Servo-Robot (Milwaukee, WI) and Meta-Scout (Munich, Germany) have also developed structured-light-based image sensors, and what makes both sensors unique is that they combine data from a number of sources to provide feedback to a robot. Servo Robot’s Robo-Pal sensors combine ultrasonic detectors for long-range detection and a structured light sources for short-range detection, and Meta-Scout’s M300 Sensor comprises multiple structured laser light sources and a miniature video camera. Both detectors are targeted at applications such as weld seam analysis where three-dimensional profiles of weld joints must be accurately determined. In an application for a hot-tub manufacturer, Robo-Pal measures the surface plane of the tub, allowing a robot to drill dimple holes perpendicular to the surface.

Large companies with experience in automated manufacturing such as Omron (Tokyo, Japan) and Siemens (Munich, Germany) are now entering the machine-vision market with smart sensors. This will surely impact the markets once dominated by smart-camera vendors. To compete, smaller companies may need to pursue more niche markets that are not so closely aligned with industrial automation.

About the Author

Conard Holton | Editor at Large

Conard Holton has 25 years of science and technology editing and writing experience. He was formerly a staff member and consultant for government agencies such as the New York State Energy Research and Development Authority and the International Atomic Energy Agency, and engineering companies such as Bechtel. He joined Laser Focus World in 1997 as senior editor, becoming editor in chief of WDM Solutions, which he founded in 1999. In 2003 he joined Vision Systems Design as editor in chief, while continuing as contributing editor at Laser Focus World. Conard became editor in chief of Laser Focus World in August 2011, a role in which he served through August 2018. He then served as Editor at Large for Laser Focus World and Co-Chair of the Lasers & Photonics Marketplace Seminar from August 2018 through January 2022. He received his B.A. from the University of Pennsylvania, with additional studies at the Colorado School of Mines and Medill School of Journalism at Northwestern University.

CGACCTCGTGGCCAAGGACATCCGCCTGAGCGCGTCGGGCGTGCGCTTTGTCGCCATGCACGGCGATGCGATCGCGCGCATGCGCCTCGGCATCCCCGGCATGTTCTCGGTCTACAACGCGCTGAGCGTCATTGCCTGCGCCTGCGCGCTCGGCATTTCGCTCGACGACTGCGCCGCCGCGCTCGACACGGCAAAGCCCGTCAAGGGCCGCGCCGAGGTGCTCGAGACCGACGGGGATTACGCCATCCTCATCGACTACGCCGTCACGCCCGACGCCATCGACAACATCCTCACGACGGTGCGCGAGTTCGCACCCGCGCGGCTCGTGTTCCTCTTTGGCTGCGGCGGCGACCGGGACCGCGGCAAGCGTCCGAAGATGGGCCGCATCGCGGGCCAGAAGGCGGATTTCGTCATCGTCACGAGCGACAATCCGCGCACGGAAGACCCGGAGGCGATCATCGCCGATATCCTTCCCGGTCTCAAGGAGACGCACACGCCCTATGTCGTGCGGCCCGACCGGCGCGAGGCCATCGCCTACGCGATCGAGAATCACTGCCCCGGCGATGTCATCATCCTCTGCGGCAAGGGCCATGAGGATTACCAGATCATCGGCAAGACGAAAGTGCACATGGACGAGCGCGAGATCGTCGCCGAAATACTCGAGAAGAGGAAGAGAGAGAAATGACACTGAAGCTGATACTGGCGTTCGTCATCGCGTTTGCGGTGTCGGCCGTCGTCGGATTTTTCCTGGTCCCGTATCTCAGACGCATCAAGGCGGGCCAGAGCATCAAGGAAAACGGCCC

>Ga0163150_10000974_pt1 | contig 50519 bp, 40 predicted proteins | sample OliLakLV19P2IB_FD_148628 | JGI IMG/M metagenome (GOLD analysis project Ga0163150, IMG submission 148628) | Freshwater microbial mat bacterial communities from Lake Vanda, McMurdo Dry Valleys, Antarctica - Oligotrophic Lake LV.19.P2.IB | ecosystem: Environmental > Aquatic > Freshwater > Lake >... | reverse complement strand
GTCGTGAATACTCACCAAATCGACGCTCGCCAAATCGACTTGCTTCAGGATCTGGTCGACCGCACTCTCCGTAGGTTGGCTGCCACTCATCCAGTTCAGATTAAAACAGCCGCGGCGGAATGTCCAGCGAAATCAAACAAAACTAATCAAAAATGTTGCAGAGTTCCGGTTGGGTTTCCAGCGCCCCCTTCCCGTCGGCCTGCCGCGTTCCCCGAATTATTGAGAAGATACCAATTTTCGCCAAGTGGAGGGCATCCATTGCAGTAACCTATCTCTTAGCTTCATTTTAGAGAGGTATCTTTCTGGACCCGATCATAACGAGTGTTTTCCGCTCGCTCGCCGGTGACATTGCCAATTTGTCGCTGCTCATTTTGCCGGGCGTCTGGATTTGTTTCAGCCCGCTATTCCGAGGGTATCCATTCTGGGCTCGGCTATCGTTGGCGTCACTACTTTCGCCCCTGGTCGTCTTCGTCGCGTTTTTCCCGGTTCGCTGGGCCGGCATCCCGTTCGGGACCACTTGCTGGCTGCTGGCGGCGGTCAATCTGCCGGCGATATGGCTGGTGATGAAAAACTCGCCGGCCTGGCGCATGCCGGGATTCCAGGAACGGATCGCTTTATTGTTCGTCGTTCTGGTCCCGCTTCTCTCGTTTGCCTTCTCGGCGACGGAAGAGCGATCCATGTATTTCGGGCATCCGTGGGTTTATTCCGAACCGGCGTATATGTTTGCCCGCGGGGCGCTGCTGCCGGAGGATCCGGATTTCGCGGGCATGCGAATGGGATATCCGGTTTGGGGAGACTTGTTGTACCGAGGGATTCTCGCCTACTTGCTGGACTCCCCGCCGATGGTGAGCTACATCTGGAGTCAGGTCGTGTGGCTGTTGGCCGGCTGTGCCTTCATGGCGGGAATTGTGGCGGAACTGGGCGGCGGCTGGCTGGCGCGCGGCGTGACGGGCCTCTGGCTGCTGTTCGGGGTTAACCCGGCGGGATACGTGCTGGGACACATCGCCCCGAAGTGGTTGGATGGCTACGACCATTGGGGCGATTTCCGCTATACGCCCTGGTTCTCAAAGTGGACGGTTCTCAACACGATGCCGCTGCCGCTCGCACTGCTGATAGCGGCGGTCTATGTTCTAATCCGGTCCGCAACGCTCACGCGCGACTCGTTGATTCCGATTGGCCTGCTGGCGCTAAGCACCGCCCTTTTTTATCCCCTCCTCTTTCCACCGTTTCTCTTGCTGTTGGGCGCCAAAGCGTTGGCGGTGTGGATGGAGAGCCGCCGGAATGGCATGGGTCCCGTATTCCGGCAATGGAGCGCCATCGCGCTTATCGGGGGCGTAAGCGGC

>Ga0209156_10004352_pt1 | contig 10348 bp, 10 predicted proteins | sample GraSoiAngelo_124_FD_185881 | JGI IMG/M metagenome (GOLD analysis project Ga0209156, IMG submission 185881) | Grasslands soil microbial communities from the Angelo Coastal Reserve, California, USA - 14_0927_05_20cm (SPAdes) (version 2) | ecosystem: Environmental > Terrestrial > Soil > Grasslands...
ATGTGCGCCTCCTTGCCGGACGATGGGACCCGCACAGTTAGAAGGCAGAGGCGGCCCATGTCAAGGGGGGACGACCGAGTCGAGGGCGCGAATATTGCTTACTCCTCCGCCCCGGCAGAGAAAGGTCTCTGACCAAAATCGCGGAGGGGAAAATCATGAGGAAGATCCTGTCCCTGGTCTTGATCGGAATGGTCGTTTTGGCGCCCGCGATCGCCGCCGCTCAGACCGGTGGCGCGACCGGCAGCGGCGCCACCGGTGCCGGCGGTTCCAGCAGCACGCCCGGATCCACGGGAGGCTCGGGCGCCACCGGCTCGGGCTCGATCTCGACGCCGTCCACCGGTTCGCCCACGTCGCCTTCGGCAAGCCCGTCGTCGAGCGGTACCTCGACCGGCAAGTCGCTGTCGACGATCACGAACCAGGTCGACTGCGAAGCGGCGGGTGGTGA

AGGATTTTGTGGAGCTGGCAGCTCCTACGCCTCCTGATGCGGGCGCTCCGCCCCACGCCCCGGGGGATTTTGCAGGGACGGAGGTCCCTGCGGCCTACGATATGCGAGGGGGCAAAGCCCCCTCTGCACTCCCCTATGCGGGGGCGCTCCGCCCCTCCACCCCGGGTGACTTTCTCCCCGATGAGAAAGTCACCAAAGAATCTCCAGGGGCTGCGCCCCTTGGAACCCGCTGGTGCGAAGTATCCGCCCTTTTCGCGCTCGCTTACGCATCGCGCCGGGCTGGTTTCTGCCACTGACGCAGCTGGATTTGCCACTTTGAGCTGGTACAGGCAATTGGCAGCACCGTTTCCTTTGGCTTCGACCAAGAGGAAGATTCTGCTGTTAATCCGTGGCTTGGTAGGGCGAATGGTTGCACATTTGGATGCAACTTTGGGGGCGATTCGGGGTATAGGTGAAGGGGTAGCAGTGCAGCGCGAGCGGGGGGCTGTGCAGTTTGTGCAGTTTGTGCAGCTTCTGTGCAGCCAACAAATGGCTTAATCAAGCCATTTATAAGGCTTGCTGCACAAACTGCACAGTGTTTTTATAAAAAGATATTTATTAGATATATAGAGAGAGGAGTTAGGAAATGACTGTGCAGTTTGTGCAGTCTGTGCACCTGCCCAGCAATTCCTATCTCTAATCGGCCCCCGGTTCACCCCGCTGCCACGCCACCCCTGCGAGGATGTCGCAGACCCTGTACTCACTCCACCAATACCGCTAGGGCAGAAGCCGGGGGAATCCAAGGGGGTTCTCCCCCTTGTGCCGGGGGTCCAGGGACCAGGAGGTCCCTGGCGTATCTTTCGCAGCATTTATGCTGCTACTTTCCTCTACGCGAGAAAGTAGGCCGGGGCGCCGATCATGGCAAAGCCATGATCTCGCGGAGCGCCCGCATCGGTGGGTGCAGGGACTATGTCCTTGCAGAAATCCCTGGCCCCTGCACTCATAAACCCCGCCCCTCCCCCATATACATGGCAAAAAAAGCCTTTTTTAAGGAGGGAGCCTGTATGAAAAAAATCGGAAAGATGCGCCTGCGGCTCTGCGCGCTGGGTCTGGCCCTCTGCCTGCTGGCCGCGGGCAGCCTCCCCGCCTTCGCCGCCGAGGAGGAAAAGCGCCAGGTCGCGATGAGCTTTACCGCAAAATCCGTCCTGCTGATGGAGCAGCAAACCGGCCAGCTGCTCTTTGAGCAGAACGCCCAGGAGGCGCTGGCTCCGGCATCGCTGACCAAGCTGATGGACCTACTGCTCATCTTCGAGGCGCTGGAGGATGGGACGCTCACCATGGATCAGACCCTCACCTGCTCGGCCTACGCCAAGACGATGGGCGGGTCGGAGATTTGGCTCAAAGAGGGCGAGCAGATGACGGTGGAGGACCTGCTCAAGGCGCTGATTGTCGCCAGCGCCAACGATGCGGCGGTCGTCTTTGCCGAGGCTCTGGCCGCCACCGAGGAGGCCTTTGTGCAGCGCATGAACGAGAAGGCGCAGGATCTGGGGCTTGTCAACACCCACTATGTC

Sponsored Recommendations

Request a quote: Micro 3D Printed Part or microArch micro-precision 3D printers

April 11, 2024
See the results for yourself! We'll print a benchmark part so that you can assess our quality. Just send us your file and we'll get to work.

Request a Micro 3D Printed Benchmark Part: Send us your file.

April 11, 2024
See the results for yourself! We'll print a benchmark part so that you can assess our quality. Just send us your file and we'll get to work.

Request a free Micro 3D Printed sample part

April 11, 2024
The best way to understand the part quality we can achieve is by seeing it first-hand. Request a free 3D printed high-precision sample part.

How to Tune Servo Systems: The Basics

April 10, 2024
Learn how to tune a servo system using frequency-based tools to meet system specifications by watching our webinar!

Voice your opinion!

To join the conversation, and become an exclusive member of Laser Focus World, create an account today!